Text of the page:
The coronavirus pandemic has accelerated the adoption of e-commerce by at least 5 years, but will consumers ever go back to physical stores in the same way?
As shopping malls reopen in Brazil the crowds outside the Catarina Fashion Outlet suggest physical stores are far from finished. A retail expert covering the Andean cone agrees, “Physical stores will continue to exist as people need human contact but the trend is that malls and stores instead of selling products will transform into ‘lifestyle experiences’ and push purchasing online.”
A Mexican luxury brand buyer had a more nuanced view, “Strategies to retain consumers will vary greatly depending on the brands and even the city. For example, in Mexico City, many people were already shopping online but in Monterrey, due to its proximity to the United States, people preferred to cross the border and do their shopping there. I don’t think that will change.”
“It’s nice to have things brought directly to my house. After this pandemic, I will keep going to the stores but I’ll also continue buying via WhatsApp.”
High net worth individual, Mexico.
Obviously, there has been a considerable increase in remote and online shopping, but Mexicans continue to seek personal experiences and you see it at all levels, that explains the boom that occurred after the opening of the shopping malls but also how the wealthy have continued to shop during the pandemic. Brands like Louis Vuitton and Gucci have connected directly to their customers on WhatsApp to offer them the latest arrivals.
The use of WhatsApp as a sales strategy is not new but what has changed is that some retailers are using the platform to connect wealthy clients directly with personal shoppers and link everything including payment and delivery. One high net worth individual in Mexico told us, “I’m a VIP client from Palacio de Hierro and from SAKS. In SAKS I am part of ‘Salon Black’, so if I want to buy something, I just message them and they bring it to me. For Gucci, even though they are not part of Palacio de Hierro, they message me and send things to my house with a card machine. I don’t buy online.”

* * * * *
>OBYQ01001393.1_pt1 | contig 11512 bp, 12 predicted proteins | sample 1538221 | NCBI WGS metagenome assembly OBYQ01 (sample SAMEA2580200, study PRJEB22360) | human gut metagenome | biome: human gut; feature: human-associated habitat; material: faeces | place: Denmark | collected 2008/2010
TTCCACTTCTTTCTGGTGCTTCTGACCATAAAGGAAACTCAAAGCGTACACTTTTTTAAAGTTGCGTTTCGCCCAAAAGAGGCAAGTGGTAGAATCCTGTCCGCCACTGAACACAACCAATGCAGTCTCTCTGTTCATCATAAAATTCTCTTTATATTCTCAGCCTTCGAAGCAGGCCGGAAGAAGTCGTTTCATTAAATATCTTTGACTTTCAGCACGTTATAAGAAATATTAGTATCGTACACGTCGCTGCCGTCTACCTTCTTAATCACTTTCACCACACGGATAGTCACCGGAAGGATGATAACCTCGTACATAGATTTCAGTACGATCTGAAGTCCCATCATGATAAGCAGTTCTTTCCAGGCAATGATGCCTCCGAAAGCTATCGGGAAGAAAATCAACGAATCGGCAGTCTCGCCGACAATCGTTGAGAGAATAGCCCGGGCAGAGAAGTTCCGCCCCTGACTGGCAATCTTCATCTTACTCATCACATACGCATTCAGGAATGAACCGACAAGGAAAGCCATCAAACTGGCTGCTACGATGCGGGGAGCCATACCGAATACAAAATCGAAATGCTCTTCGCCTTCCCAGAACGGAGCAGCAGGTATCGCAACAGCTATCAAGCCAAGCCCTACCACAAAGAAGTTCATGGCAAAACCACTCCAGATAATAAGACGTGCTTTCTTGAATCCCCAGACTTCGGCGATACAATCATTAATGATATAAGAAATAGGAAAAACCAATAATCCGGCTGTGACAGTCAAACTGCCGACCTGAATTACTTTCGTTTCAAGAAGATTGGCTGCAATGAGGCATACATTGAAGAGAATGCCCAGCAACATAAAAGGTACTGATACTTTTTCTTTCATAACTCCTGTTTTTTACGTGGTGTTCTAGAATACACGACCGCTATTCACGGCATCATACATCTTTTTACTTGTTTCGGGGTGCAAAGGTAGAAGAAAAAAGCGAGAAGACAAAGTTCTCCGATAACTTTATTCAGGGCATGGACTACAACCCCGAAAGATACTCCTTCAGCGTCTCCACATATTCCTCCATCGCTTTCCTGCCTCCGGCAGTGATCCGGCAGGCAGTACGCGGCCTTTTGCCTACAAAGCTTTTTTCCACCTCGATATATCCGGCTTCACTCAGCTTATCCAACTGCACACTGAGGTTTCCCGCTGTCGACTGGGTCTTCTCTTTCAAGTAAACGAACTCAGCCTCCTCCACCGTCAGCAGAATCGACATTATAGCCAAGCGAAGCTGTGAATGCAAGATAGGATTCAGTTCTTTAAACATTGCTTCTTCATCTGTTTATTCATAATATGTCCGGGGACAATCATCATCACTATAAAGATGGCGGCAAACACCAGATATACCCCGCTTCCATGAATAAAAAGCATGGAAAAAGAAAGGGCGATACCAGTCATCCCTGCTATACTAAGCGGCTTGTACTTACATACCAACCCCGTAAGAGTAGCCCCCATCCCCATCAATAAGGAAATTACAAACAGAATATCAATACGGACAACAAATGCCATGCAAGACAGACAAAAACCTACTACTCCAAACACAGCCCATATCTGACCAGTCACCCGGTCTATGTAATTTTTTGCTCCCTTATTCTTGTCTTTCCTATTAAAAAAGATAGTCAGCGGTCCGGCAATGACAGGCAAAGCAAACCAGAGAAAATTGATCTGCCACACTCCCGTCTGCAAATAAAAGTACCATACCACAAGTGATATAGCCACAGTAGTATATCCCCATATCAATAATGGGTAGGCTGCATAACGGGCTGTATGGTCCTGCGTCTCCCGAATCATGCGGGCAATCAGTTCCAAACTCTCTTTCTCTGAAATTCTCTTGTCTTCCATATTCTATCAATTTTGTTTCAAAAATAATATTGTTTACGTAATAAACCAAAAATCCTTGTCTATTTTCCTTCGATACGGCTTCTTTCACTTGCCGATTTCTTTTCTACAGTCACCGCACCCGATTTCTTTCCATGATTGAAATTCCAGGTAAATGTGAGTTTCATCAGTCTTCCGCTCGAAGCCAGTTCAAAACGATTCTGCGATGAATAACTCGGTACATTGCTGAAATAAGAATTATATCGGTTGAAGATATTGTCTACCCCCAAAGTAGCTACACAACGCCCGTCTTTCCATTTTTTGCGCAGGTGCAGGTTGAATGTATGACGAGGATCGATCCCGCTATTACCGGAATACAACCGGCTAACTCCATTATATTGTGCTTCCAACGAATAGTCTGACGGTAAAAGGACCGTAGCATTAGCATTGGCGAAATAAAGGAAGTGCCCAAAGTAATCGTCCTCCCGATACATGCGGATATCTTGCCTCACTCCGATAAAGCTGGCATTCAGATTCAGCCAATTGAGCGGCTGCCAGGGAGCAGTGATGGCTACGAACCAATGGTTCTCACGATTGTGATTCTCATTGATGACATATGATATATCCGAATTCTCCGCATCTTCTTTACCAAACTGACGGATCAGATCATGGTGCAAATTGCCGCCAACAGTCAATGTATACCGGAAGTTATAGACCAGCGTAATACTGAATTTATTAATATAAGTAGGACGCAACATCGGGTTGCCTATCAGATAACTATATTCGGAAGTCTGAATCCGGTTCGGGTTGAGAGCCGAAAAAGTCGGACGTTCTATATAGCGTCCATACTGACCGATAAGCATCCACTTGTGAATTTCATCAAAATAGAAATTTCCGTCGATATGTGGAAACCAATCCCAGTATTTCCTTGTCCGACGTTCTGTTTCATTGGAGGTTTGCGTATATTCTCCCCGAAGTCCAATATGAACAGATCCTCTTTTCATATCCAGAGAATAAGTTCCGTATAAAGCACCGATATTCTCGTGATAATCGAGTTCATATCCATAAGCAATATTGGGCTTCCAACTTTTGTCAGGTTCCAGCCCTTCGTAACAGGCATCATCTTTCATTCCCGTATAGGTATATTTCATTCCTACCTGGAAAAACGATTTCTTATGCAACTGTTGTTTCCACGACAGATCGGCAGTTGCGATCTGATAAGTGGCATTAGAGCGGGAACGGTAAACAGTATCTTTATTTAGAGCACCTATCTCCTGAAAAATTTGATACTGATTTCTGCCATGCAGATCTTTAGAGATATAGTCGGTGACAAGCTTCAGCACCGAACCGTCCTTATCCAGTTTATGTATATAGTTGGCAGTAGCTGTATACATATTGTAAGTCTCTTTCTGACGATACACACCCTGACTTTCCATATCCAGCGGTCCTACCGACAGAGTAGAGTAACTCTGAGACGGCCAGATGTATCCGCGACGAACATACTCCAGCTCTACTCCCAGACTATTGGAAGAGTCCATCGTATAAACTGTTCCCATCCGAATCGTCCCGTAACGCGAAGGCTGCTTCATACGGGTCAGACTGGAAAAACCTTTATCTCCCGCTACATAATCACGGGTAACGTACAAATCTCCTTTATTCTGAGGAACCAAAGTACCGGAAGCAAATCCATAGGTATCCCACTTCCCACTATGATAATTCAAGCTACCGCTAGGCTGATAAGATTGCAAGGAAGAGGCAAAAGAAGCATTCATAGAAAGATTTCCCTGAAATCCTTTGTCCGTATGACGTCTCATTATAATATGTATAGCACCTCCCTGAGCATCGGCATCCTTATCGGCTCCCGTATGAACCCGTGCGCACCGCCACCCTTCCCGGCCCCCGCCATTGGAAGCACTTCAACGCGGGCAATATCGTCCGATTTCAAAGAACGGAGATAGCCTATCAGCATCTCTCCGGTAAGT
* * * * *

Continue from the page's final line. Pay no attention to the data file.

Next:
“High-end customers are spending like crazy, curing their [pandemic] stress with retail therapy.”
A luxury brand buyer.
Interestingly, Brazil’s Central Bank recently suspended a trial of WhatsApp’s new payment feature. But even if the seamless payment function doesn’t return to the app, it won’t stop the wealthiest among WhatsApp’s 120 million Brazilian users from messaging their orders out to personal shoppers to have luxury goods delivered and fitted in their country mansions.
Luxury retail is set to embrace some change as a result of the pandemic, but the personalised experience sought by wealthy customers will remain and eventually people will once again crave human contact.